Gull Bay First Nation (Kiashke Zaaging Anishinaabe) Files Claim for A Reserve Promised in 1850

Gull Bay First Nation has commenced a claim in Ontario Superior Court to enforce on a promise made by the Crown in the Robinson-Superior Treaty of 1850. That treaty created a reserve at Gull River, but the entirety of the promised reserve has never been provided, and Gull Bay is seeking to have this 166 year old error resolved.

The Gull River Reserve was not surveyed until the mid-1880s, decades after the Treaty was negotiated.  At that time, the treaty signatories had deceased, and the survey was done incorrectly due to a misunderstanding about how the parties had agreed the Reserve would be measured. The Crown then set out a reserve a fraction of the size promised in the agreement between the Chiefs and the Crown representatives in 1850.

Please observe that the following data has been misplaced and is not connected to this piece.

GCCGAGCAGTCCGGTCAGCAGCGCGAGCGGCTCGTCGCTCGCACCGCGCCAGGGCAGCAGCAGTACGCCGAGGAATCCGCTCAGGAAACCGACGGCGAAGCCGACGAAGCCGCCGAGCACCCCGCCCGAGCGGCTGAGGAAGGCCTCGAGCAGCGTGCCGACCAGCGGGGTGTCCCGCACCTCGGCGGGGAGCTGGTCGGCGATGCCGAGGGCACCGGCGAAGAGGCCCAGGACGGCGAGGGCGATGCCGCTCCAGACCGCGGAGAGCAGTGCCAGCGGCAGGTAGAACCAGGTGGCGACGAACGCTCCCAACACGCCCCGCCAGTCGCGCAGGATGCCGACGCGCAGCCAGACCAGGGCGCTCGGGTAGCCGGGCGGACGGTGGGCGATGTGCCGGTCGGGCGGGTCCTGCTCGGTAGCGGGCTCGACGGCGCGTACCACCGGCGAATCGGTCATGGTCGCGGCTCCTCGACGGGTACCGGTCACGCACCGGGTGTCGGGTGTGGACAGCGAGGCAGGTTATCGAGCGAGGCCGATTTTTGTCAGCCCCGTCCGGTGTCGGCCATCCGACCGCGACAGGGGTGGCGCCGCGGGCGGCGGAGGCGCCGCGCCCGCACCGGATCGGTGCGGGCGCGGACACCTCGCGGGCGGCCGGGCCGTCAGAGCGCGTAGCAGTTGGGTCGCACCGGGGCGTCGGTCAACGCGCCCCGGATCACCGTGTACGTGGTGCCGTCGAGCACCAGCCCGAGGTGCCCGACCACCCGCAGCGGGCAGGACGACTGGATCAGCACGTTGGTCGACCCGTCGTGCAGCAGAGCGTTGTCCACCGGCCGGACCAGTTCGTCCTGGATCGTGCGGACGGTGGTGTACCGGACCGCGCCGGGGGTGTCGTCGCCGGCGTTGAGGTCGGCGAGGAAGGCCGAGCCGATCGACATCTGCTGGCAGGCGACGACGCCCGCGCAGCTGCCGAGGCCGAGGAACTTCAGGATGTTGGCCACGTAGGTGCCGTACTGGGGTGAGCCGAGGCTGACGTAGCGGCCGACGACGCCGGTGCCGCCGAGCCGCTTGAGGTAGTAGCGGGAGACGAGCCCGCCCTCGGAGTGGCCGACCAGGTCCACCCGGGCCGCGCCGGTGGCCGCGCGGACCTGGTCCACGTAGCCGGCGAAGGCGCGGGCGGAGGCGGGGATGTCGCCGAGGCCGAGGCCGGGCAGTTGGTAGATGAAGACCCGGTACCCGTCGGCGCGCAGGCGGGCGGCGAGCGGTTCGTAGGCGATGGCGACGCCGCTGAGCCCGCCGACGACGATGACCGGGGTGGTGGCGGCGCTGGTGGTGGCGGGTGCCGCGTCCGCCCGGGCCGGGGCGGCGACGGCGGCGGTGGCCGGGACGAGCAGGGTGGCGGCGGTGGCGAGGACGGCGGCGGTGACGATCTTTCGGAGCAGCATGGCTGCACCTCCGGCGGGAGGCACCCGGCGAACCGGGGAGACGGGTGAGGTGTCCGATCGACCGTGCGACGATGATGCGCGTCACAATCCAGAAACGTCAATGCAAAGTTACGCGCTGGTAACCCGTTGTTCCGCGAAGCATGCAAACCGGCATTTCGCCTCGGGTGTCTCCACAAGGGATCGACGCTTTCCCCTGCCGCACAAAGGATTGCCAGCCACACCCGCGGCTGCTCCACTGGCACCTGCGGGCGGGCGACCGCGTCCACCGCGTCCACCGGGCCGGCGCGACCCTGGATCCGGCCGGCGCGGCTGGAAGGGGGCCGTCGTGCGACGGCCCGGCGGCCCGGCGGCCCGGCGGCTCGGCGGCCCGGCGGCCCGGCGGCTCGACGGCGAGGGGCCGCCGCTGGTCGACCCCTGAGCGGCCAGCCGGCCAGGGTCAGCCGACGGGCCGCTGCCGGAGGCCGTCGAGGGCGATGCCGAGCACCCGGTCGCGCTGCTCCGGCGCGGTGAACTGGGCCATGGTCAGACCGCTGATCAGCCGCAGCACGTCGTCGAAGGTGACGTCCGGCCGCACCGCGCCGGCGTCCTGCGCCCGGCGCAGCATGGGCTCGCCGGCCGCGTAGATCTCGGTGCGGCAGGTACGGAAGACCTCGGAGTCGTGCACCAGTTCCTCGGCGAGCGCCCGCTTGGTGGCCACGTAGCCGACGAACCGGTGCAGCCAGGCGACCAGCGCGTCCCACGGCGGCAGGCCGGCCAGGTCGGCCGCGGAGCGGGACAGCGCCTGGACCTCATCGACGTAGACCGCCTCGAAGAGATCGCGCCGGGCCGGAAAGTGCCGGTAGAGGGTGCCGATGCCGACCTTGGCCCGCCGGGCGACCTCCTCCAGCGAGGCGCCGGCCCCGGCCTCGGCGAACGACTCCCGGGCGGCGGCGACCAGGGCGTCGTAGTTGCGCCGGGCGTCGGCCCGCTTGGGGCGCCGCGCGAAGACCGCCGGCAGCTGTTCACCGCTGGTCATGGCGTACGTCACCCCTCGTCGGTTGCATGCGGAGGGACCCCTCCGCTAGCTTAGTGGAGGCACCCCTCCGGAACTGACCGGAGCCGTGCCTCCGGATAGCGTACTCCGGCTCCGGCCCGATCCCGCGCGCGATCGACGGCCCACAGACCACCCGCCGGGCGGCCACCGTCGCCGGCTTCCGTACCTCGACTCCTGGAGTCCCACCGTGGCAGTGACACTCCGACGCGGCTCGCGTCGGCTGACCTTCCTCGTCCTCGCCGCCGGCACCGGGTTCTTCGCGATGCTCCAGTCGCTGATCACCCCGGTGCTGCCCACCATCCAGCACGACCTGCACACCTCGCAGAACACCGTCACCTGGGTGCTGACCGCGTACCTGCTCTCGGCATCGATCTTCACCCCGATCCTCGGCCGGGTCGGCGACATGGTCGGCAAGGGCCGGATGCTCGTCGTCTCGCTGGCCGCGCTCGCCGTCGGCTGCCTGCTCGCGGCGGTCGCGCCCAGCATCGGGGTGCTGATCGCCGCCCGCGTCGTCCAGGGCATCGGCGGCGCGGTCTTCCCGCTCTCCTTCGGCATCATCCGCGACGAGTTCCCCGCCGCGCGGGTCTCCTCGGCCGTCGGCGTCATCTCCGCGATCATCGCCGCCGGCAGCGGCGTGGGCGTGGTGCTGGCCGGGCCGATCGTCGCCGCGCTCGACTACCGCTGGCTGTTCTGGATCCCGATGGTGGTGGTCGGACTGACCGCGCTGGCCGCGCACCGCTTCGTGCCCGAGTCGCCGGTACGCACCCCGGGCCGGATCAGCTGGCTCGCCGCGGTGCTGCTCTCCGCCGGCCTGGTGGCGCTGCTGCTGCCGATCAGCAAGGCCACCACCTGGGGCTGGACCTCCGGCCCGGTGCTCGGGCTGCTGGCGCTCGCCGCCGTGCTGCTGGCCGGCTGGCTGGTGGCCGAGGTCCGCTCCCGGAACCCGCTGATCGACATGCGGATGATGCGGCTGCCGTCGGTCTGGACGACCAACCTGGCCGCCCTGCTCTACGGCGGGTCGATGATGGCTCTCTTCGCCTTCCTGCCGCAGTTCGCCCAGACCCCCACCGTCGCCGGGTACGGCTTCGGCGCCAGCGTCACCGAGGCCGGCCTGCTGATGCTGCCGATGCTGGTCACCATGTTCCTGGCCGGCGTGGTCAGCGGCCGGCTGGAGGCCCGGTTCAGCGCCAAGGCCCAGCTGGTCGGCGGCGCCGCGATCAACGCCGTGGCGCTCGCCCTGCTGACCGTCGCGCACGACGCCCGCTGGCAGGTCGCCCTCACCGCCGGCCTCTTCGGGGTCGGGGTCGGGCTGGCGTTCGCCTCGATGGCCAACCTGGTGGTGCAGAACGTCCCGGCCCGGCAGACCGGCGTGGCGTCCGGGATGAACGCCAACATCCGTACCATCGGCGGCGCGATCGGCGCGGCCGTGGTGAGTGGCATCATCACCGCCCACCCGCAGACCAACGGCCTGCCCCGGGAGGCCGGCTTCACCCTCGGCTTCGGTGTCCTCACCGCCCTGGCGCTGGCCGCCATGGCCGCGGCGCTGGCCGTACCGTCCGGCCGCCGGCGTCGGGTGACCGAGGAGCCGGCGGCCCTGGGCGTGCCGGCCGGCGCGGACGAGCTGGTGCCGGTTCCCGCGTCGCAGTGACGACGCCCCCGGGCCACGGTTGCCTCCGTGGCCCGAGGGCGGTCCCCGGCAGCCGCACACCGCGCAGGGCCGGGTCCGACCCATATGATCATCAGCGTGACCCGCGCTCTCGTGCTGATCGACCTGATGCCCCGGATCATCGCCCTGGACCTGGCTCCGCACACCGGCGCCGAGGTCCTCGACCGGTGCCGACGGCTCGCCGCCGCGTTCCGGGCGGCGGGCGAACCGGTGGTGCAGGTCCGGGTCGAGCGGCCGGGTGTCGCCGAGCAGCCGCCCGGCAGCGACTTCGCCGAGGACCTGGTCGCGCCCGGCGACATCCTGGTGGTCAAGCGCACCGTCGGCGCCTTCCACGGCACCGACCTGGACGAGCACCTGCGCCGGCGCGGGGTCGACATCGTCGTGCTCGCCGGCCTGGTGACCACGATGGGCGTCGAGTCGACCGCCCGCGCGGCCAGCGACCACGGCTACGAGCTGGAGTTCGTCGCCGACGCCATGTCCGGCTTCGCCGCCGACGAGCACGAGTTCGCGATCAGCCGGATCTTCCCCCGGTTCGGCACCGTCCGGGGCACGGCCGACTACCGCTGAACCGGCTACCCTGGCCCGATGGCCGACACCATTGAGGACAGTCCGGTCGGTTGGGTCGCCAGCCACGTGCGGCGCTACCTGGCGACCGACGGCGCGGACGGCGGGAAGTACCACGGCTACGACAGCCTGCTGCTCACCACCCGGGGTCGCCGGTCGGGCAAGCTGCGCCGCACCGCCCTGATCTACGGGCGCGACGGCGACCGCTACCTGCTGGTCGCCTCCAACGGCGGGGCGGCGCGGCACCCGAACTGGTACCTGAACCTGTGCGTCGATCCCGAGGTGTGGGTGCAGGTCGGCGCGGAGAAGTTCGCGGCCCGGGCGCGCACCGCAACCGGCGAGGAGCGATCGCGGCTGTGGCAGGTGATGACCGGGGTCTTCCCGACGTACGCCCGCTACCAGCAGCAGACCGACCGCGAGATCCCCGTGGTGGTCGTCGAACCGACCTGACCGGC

Gull Bay has tried for years to have this issue resolved with the governments by negotiation, but this has not yet achieved any results. Gull Bay Chief Wilfred King expressed his determination to see this matter resolved, saying: “Our Nation wants a fair and just resolution of this longstanding issue. It has always been our preference to work together to address the errors of the past. We have filed our law suit to ensure our rights are protected under the Treaty, and we hope that the governments will move quickly to negotiate this dispute rather than force it to proceed through litigation.”

Click here to see Gull Bay First Nations Press Release.

Click here to read the Statement of Claim.

Chief Wilfred King

Chief Wilfred King